QuoteOriginally posted by Rondec Quote
This is so true. High or low end, your R and D costs have to be made back on each camera. Sure, if Pentax came out with a 1900 dollar full frame camera they would sell some of them, but they would also end up losing money on each unit and they still wouldn't gain much market share. To make money per unit on full frame, they will definitely have to come in at a price over current Nikon and Canon lines. And I don't see anyone switching if they do that. To get people to switch, you would have to seriously undercut the competition or, offer something significantly better. They've got to start from the ground up. Moving people into Kxs and then to K7s and eventually have a pro line available.

I am not impressed by the number of Pentaxians with holes burning in their pockets for full frame. In fact, when a new camera comes out, I here more complaints about how it isn't different enough from the last camera and how it costs too much. When the K20 came out, it was too expensive and not a step up from the K10. Then, when its price dropped to 650 and the K7 came out, the K7 wasn't worth the price difference and you were far better going with the K20. Clearly these are not people chasing the latest and greatest technology, they are people chasing a good bargain (and I am one of them).
Again, more (groundless) assumptions. R&D can be spread over multiple products that share technology. Maybe a FF dSLR finally justifies a total revamp of autofocus for Pentax, which can then be shared with a K7 successor. FF has been overpriced for a while now due to the lack of competition, and there's more room for price decreases. The fact that Pentax can offer a medium format digital camera priced close to where the top 35mm format cameras are, with a bigger sensor, and with more than likely much smaller sales volumes, shows that the sensors are not so dear as the propagandists protecting their fat margins would like you to believe, unless you're prepared to argue that Pentax is offering the 645D at a loss out of the goodness of their new parent's heart (highly doubtful, I'd say). Assuming that $1,900 will be the price tag, and that such a price tag would be is a money loser, is all unfounded speculation. You could have been making the same arguments about a 645D price tag that significantly undercut other medium format digital cameras, and how did that turn out? How do you know how many people (Pentaxians or otherwise) would or would not buy a Pentax FF dSLR? I suspect many who profess a lack of interest today (when there is no Pentax FF dSLR) will change their view when one actually becomes available. As for the "bargain chasers," marketing only to them is not exactly a sound business strategy.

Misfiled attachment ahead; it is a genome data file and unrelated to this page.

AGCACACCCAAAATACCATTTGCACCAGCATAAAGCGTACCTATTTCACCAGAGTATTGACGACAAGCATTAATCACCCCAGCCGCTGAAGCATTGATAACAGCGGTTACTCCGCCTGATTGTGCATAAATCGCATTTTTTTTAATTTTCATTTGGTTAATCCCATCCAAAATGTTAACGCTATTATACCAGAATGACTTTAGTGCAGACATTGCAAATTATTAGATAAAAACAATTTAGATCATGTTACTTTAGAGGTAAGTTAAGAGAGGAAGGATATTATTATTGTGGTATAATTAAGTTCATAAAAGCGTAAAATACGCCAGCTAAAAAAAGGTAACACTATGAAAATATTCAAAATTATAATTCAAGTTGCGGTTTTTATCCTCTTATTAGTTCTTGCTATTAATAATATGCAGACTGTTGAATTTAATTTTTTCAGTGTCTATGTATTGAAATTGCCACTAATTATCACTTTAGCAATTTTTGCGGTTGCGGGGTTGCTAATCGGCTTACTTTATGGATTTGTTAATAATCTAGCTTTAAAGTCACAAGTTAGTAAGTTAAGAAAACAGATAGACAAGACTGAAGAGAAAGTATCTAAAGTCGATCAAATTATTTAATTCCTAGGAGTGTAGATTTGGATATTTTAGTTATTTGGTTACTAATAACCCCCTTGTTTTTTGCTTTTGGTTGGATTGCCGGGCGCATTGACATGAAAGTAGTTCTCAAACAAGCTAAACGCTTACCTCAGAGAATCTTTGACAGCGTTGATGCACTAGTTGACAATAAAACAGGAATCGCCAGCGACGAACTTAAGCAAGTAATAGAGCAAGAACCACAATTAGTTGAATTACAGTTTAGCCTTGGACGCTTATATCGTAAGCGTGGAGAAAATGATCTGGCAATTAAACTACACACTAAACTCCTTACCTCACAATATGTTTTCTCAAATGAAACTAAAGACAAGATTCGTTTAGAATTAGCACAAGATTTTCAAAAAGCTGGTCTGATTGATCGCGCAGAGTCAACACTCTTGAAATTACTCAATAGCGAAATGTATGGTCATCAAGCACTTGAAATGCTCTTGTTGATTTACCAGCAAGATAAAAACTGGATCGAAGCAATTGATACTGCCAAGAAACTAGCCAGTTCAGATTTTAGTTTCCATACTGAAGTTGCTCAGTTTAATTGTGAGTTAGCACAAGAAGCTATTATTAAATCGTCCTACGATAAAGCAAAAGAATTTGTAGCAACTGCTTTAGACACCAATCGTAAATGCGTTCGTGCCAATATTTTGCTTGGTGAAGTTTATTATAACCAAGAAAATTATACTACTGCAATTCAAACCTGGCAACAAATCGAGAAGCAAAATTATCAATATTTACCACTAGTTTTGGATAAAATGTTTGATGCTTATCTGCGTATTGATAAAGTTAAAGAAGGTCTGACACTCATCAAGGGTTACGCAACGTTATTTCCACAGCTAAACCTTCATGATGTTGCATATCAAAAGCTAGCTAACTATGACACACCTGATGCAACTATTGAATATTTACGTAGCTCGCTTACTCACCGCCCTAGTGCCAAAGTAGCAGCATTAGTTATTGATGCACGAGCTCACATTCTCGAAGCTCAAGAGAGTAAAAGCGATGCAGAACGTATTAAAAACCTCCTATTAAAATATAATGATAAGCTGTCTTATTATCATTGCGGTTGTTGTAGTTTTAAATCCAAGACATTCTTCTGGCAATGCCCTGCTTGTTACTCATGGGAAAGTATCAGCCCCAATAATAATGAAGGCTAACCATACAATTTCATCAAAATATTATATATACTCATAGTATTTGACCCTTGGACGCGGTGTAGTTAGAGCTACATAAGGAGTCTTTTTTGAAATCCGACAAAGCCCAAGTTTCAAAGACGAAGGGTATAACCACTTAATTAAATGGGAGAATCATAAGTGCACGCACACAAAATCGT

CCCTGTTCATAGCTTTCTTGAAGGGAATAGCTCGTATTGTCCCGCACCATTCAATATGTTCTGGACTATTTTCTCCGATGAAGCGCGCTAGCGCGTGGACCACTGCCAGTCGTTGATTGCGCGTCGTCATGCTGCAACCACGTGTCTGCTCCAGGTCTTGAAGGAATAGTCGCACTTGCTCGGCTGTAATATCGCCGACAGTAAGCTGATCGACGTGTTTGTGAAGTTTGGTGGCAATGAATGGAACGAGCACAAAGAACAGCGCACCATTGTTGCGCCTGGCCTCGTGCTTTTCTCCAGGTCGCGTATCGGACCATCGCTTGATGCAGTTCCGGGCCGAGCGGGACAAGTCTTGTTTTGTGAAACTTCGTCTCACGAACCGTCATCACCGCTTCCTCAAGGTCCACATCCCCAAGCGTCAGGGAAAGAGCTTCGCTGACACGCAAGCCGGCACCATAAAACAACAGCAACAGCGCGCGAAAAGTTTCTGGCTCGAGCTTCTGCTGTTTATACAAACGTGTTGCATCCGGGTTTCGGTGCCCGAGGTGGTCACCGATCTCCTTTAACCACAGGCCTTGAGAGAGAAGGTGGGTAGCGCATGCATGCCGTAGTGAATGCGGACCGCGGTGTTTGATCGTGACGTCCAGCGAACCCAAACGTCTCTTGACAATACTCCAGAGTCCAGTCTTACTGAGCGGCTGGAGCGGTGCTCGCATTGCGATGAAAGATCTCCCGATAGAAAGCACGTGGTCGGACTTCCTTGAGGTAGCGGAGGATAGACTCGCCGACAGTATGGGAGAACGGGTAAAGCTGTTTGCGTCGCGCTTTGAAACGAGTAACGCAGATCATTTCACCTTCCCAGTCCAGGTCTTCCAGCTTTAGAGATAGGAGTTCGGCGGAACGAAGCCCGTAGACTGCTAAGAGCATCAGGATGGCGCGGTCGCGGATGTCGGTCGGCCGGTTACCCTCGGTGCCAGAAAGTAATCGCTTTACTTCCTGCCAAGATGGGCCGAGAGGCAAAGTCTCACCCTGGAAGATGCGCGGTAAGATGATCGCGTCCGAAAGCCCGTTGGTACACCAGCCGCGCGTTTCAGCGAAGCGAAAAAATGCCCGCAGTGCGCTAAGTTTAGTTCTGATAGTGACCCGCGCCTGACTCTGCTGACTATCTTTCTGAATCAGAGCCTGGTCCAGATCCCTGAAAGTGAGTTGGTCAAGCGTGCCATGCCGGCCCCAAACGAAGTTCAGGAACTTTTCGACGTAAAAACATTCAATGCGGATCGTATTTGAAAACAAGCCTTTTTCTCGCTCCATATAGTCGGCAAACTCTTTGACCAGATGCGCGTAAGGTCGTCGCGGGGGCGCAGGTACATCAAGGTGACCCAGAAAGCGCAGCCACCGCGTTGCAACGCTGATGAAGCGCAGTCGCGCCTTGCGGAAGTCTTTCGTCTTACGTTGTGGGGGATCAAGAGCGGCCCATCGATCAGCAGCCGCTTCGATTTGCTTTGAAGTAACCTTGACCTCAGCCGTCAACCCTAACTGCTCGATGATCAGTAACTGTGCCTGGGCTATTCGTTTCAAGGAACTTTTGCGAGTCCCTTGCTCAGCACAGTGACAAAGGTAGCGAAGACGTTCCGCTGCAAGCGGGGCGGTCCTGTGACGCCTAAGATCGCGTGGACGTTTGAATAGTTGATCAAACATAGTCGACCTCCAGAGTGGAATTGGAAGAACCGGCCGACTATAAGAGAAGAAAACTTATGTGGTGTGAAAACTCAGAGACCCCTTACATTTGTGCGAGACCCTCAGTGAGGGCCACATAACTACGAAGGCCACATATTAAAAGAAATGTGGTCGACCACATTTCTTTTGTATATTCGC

03-23-2010, 06:09 PM   #81
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QuoteOriginally posted by 24X36NOW Quote
No, because the one thing you're forgetting is that Sony is stuck with the Minolta autofocus mount. There's not a whole lot of high-end autofocus glass in Minolta mount; most available stuff (in the case of zooms) is slow, variable aperture, plasticky consumer-grade stuff. Minolta, like Canon, abandoned their manual focus customers when they came out with autofocus gear. UNLIKE Canon, they didn't produce and market high-end stuff and become a dominant player in the post autofocus SLR market. There's a LOT more PK mount glass out there (given BOTH manual AND autofocus PK mount lenses will work) than there is Minolta AF glass. That's one reason why Sony's FF dSLRs aren't selling all that well. The other reason is they didn't do such a great job on their FF sensors in terms of noise control.

Pentax needs to stop the bleeding (of high end customers). If they don't get a FF dSLR into the market soon, nobody will care how terrific an APS-C dSLR they make, because they'll have lost what's left of their market share to Canon and Nikon (maybe a few to Sony). High end products are the profitable ones; entry level stuff earns profit on volume, and Pentax will never keep up on that basis with Canon and Nikon (not to mention Sony), who can just keep bombarding them with new product. If Pentax is going to be successful , they will need to expand their appeal, and that means a FF dSLR.